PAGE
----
I think the difference is that the Preppy  phemonenon was the creation of journalists looking towards the 'Official Sloane Ranger Handbook' & cataloging a style as an exercise in Sunday supliment style writing. The Ivy style of the 50's was less contrived (although still of course marketed, manipulated & sold like any other product).
The Sloan Ranger book is the same as the OPH, ditto The Young Fogey handbook: Journalism.

Who ever called themselves 'Preppy' before the OPH? Very few I'm sure. Yes, the word is in 'Love Story' as a put-down,  but who went around self describing themselves as such? If they did they were probably being ironic.
'Trad' is a similar thing. Who called anything or anyone 'Trad' in 2003? In Japan, yes. In the U.S? Come off it. There was Trad Jazz in England in the 50's but that's nothing to do with anything. 'Trad' is a Japanese term adopted in the US on the MBs for the old Ivy style.

Actually to be fair 'Trad' is just a fragment of the Ivy Style. A sliver. And it does confuse people who might not know the big picture of TNSIL. Just look at AAAT (NO offence).

t.

It was my impression that the '80-'84 preppy revival was simply a conservative response to the conservative political mood.  Someone on the AAAC, markus perhaps, notes that at the time it didn't feel like another era, just that more Ivy League looks were back in. And it was more than just the kids too, most 80s movies from that time show the adults in more typically Ivy apparel.  There are even hints of it in 'The Last Days of Disco' and the 1982 segment of 'When Harry Met Sally' (check out Sally's boyfriend Joe at the time for strong Ivy cues or Harry's sack suit with Argyle vest). It all fit with the Morning in America, people maybe didn't all love Reagan policies but were trying to put the 70s behind them, readopting some traditional looks helped the mood.  The newest suits with which I'm completley satisified as to cut, shoulders and lapels are from the '80-'86/7 era too.  The new Brooks cord hopefully being an indicator of good things to come, even if made overseas.

Preppy as a term definitely existed in the early 60s. I think I've said it before. My father's prep school yearbook as a senior ('63)--which I've leafed through for some early 60s style indicators-- had class superlatives including "preppiest" and "thinks he is" (clearly TL there is where the humor for these people came in) with vote tallies. 

Now whether Segal invented the term or not, I don't know, although there were those color plates either here or AAAT a few months ago from (?)Esquire that advertised "Evening Wear For the Preps" which had to predate the 50s.

 

#6 2006-12-06 09:44:20

Terry Lean
Member
Posts: 2440

Re: The Ivy League Style: The Boom Years.

Get Smart wrote:

Thom Browne seems to be spearheading a nu-preppy revival or sorts, like him or hate him.  I for one am really interested in seeing what his collaboration with Brooks Bros next fall will bring.  Unforuntately, I think this will be the closest thing you get to a revival of an ivy style.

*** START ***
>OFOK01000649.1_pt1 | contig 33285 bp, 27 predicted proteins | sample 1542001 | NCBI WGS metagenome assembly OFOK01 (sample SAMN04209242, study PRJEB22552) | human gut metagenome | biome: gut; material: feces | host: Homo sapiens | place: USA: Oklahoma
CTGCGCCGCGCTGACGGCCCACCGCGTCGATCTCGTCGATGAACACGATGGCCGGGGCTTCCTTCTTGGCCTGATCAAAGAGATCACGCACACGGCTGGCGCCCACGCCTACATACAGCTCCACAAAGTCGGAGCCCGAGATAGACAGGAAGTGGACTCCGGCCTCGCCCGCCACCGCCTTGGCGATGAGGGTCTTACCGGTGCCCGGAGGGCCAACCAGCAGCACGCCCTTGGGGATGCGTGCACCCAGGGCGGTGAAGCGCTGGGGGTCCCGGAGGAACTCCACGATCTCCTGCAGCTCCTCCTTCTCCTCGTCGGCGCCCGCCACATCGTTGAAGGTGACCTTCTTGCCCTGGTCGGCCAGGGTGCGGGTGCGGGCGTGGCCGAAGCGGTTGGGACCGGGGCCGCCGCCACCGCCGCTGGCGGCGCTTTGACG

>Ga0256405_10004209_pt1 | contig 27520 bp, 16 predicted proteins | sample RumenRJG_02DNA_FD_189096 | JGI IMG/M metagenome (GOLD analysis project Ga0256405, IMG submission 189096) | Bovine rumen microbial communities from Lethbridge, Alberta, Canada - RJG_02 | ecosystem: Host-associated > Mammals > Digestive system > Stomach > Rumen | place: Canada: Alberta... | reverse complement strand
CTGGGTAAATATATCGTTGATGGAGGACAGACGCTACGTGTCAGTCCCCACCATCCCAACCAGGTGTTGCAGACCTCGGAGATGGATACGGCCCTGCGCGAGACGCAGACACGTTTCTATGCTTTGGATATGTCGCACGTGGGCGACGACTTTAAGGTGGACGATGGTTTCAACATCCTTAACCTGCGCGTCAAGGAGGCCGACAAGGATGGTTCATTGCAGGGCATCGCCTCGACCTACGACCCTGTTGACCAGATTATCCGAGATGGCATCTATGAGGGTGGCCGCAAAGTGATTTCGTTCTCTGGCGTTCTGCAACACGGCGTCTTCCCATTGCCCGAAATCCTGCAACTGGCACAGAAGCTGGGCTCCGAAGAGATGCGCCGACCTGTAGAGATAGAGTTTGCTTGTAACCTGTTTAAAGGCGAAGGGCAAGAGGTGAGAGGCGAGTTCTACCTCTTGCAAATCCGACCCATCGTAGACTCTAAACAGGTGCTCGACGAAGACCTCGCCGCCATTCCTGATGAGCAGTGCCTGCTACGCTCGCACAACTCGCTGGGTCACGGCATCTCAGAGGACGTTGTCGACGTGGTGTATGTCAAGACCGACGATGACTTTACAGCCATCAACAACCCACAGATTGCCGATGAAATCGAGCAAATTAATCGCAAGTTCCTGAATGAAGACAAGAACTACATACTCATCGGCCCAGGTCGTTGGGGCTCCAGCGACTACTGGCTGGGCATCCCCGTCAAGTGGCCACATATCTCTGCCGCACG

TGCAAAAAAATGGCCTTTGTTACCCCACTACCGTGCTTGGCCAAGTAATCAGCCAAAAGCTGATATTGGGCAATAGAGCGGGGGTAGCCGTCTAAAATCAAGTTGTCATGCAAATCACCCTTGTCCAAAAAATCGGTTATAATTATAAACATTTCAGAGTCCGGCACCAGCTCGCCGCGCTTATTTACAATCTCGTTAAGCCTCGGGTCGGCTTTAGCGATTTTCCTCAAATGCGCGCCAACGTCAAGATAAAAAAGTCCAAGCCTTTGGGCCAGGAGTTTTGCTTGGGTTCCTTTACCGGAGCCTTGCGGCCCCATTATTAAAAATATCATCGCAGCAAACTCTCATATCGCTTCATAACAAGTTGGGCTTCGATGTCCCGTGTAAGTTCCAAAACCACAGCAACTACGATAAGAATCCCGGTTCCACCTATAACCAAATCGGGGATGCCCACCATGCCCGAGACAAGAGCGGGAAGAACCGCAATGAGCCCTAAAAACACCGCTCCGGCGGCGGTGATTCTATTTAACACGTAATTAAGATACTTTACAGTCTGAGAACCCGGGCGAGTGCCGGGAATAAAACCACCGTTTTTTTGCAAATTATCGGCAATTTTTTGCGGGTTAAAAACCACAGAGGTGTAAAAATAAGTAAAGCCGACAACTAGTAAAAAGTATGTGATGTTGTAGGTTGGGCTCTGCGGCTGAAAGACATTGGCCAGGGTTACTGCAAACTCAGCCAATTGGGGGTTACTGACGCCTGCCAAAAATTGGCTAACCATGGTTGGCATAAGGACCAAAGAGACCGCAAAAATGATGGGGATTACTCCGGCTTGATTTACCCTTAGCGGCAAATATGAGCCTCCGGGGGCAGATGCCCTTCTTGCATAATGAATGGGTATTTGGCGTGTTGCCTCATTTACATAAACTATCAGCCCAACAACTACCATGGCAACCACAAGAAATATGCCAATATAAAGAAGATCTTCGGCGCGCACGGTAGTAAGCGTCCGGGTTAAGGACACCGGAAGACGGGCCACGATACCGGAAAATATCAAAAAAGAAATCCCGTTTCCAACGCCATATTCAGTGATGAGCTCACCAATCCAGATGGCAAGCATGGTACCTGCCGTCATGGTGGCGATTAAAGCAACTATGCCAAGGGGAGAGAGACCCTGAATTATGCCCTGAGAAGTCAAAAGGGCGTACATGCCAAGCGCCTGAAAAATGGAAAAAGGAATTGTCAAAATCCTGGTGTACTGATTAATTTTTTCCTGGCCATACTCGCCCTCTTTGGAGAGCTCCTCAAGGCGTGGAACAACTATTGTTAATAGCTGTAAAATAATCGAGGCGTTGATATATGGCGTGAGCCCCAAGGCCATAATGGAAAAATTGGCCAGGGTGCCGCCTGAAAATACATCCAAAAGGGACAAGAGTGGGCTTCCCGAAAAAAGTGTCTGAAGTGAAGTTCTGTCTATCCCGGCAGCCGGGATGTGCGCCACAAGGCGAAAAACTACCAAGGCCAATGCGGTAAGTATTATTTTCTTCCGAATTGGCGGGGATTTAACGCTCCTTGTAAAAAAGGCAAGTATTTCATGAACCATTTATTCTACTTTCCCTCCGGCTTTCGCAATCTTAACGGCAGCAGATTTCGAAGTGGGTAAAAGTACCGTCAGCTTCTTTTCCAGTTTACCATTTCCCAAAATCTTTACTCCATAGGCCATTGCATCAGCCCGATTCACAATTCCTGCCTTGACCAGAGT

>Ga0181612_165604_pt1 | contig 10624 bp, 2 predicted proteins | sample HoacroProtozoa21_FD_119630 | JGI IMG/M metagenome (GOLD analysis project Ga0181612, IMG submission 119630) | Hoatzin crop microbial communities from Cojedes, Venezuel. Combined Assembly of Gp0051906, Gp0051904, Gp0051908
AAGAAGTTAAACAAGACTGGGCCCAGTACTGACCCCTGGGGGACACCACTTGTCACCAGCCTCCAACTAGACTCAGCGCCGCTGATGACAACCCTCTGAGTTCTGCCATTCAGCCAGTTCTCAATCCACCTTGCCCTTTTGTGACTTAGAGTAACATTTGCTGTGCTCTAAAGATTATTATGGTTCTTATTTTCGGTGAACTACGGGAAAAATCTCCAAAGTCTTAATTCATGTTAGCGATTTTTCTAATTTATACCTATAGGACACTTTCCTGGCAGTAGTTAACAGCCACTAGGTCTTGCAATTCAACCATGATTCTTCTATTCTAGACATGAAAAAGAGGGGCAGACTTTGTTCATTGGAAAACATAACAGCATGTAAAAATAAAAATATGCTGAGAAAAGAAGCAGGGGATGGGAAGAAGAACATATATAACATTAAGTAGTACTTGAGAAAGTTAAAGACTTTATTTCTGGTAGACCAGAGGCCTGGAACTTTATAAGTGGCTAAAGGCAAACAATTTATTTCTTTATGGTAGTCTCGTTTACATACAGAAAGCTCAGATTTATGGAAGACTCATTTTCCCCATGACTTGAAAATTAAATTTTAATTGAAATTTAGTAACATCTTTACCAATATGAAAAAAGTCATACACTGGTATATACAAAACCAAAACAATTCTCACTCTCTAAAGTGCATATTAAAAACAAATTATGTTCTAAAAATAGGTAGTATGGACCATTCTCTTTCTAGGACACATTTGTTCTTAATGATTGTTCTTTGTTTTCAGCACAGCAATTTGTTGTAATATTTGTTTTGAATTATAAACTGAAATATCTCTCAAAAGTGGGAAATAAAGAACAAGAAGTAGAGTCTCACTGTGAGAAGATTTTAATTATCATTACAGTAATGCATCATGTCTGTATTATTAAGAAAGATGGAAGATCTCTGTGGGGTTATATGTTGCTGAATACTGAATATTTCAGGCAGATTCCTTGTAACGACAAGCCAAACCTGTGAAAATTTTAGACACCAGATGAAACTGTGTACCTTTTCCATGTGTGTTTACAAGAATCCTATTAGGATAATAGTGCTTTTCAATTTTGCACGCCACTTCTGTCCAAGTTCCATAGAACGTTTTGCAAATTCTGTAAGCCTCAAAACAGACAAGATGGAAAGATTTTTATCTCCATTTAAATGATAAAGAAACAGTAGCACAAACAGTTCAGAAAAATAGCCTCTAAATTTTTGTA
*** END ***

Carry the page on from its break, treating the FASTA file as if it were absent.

Agreed.
Browne & Brooks will be interesting if nothing else. I'm expecting something 'skinny' from him.
Not sure I actually care about an Ivy revival...
AAAT wants to ressurect the style as 'Trad' but I'm quite happy just keeping on keeping on.
It IS fun to try to tell the true story of the style tho'.
What I really love is all the resistance to it.
Most people seem to love their fantasies about this style of dress far more than the reality of the look.
I smile fondly at them...
... the little scamps.

Uncle t.

Last edited by Terry Lean (2006-12-06 11:01:38)


"One of these mornings
You're going to rise up singing"

 

#7 2006-12-06 09:53:39

Terry Lean
Member
Posts: 2440

Re: The Ivy League Style: The Boom Years.

Coolidge wrote:

It was my impression that the '80-'84 preppy revival was simply a conservative response to the conservative political mood.  Someone on the AAAC, markus perhaps, notes that at the time it didn't feel like another era, just that more Ivy League looks were back in. And it was more than just the kids too, most 80s movies from that time show the adults in more typically Ivy apparel.  There are even hints of it in 'The Last Days of Disco' and the 1982 segment of 'When Harry Met Sally' (check out Sally's boyfriend Joe at the time for strong Ivy cues or Harry's sack suit with Argyle vest). It all fit with the Morning in America, people maybe didn't all love Reagan policies but were trying to put the 70s behind them, readopting some traditional looks helped the mood.  The newest suits with which I'm completley satisified as to cut, shoulders and lapels are from the '80-'86/7 era too.  The new Brooks cord hopefully being an indicator of good things to come, even if made overseas.

Preppy as a term definitely existed in the early 60s. I think I've said it before. My father's prep school yearbook as a senior ('63)--which I've leafed through for some early 60s style indicators-- had class superlatives including "preppiest" and "thinks he is" (clearly TL there is where the humor for these people came in) with vote tallies. 

Now whether Segal invented the term or not, I don't know, although there were those color plates either here or AAAT a few months ago from (?)Esquire that advertised "Evening Wear For the Preps" which had to predate the 50s.